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dictate

[v. dik-teyt, dik-teyt; n. dik-teyt] /v. ˈdɪk teɪt, dɪkˈteɪt; n. ˈdɪk teɪt/
verb (used with object), dictated, dictating.
1.
to say or read (something) aloud for another person to transcribe or for a machine to record:
to dictate some letters to a secretary.
2.
to prescribe or lay down authoritatively or peremptorily; command unconditionally:
to dictate peace terms to a conquered enemy.
verb (used without object), dictated, dictating.
3.
to say or read aloud something to be written down by a person or recorded by a machine.
4.
to give orders.
noun
5.
an authoritative order or command.
6.
a guiding or governing principle, requirement, etc.:
to follow the dictates of one's conscience.
Origin
1585-1595
1585-95; < Latin dictātus, past participle of dictāre to say repeatedly, prescribe, order, frequentative of dīcere to say
Related forms
dictatingly, adverb
misdictated, adjective
predictate, verb (used with object), predictated, predictating.
redictate, verb, redictated, redictating.
undictated, adjective
Synonyms
6. bidding, urging, prompting.
Dictionary.com Unabridged
Based on the Random House Dictionary, © Random House, Inc. 2014.
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Examples from the web for dictating
  • The president-elect was dictating memos to his secretary in between clicks of the camera.
  • Individuality seems to be eradicated by advertising and magazines that are dictating our understanding of beauty.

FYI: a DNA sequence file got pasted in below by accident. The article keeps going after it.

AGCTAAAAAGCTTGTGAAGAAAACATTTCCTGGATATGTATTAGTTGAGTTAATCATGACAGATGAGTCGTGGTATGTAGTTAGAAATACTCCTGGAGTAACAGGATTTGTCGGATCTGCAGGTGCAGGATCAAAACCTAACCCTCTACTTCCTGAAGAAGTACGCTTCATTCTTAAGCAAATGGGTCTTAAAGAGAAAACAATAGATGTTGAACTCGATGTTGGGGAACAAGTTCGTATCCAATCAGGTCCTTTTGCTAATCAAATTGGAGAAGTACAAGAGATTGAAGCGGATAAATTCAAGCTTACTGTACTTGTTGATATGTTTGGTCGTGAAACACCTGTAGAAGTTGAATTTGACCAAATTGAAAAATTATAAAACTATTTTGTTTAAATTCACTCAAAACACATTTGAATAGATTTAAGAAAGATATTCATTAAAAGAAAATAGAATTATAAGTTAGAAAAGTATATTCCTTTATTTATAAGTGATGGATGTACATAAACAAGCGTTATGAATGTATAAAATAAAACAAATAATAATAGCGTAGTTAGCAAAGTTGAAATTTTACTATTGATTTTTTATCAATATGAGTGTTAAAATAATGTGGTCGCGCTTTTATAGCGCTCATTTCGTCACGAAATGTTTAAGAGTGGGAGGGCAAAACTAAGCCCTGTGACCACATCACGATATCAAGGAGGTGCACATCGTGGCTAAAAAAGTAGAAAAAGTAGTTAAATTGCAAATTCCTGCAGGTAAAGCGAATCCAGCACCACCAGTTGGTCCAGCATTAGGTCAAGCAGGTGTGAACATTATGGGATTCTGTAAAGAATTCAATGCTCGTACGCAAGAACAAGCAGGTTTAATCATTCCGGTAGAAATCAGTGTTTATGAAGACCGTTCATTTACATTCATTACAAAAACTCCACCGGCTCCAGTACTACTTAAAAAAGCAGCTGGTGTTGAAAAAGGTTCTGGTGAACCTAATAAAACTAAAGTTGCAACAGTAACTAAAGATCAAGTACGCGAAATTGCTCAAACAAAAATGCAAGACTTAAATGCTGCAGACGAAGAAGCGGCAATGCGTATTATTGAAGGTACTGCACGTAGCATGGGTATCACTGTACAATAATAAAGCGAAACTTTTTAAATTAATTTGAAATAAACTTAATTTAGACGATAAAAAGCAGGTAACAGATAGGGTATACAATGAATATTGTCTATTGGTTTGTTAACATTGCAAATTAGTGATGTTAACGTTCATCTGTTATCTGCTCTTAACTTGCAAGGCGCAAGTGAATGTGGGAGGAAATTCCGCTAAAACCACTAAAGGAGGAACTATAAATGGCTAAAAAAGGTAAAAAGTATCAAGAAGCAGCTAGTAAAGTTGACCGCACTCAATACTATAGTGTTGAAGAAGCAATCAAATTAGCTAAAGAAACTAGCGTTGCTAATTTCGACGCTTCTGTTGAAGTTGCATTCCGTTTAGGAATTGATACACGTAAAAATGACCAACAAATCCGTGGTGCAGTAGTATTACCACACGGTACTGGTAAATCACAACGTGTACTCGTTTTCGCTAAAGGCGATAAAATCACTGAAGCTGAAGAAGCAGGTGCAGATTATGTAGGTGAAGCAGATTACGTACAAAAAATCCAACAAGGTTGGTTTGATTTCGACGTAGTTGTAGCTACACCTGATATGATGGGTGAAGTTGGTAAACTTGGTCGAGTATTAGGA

• We learned later that a barely controlled terror was dictating his pace.
  • The problem is, however, there is no one manual dictating how it should be written.
  • Add to this the call for a elite group of moral scientists, the logical conclusion is a this elite dictating are morality.
  • Your neighborhood often winds up dictating your exercise level.
  • There's not some authority dictating the structure of the network, so that structure is constantly evolving.
  • They're fine for dictating a message but not for doing lots of different tasks.
  • If there is a board that is dictating through cost or through some other instruction, that's another thing.
  • By memorizing his composition every night before bed and dictating it the next day.
British Dictionary definitions for dictating

dictate

verb (dɪkˈteɪt)
1.
to say (messages, letters, speeches, etc) aloud for mechanical recording or verbatim transcription by another person
2.
(transitive) to prescribe (commands) authoritatively
3.
(intransitive) to act in a tyrannical manner; seek to impose one's will on others
noun (ˈdɪkteɪt)
4.
an authoritative command
5.
a guiding principle or rule: the dictates of reason
Word Origin
C17: from Latin dictāre to say repeatedly, order, from dīcere to say
Collins English Dictionary - Complete & Unabridged 2012 Digital Edition
© William Collins Sons & Co. Ltd. 1979, 1986 © HarperCollins
Publishers 1998, 2000, 2003, 2005, 2006, 2007, 2009, 2012
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Word Origin and History for dictating

dictate

v.

1590s, "to practice dictation, say aloud for another to write down," from Latin dictatus, past participle of dictare "say often, prescribe," frequentative of dicere "tell, say" (see diction). Sense of "to command" is 1620s. Related: Dictated; dictates; dictating.

n.

1590s, from Latin dictatum "something dictated," noun use of neuter past participle of dictare (see dictate (v.)).

Online Etymology Dictionary, © 2010 Douglas Harper
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